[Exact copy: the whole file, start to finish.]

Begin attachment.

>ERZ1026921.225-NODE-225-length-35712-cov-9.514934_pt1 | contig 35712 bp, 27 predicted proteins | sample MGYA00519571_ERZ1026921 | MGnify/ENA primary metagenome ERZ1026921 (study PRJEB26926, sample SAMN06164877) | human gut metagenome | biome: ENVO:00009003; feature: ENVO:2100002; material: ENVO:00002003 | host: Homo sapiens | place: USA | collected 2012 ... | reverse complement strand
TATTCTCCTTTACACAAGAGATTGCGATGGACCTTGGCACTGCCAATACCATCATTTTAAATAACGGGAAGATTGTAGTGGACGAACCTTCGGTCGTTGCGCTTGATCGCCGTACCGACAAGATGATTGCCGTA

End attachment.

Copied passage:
>ERZ1026921.225-NODE-225-length-35712-cov-9.514934_pt1 | contig 35712 bp, 27 predicted proteins | sample MGYA00519571_ERZ1026921 | MGnify/ENA primary metagenome ERZ1026921 (study PRJEB26926, sample SAMN06164877) | human gut metagenome | biome: ENVO:00009003; feature: ENVO:2100002; material: ENVO:00002003 | host: Homo sapiens | place: USA | collected 2012 ... | reverse complement strand
TATTCTCCTTTACACAAGAGATTGCGATGGACCTTGGCACTGCCAATACCATCATTTTAAATAACGGGAAGATTGTAGTGGACGAACCTTCGGTCGTTGCGCTTGATCGCCGTACCGACAAGATGATTGCCGTA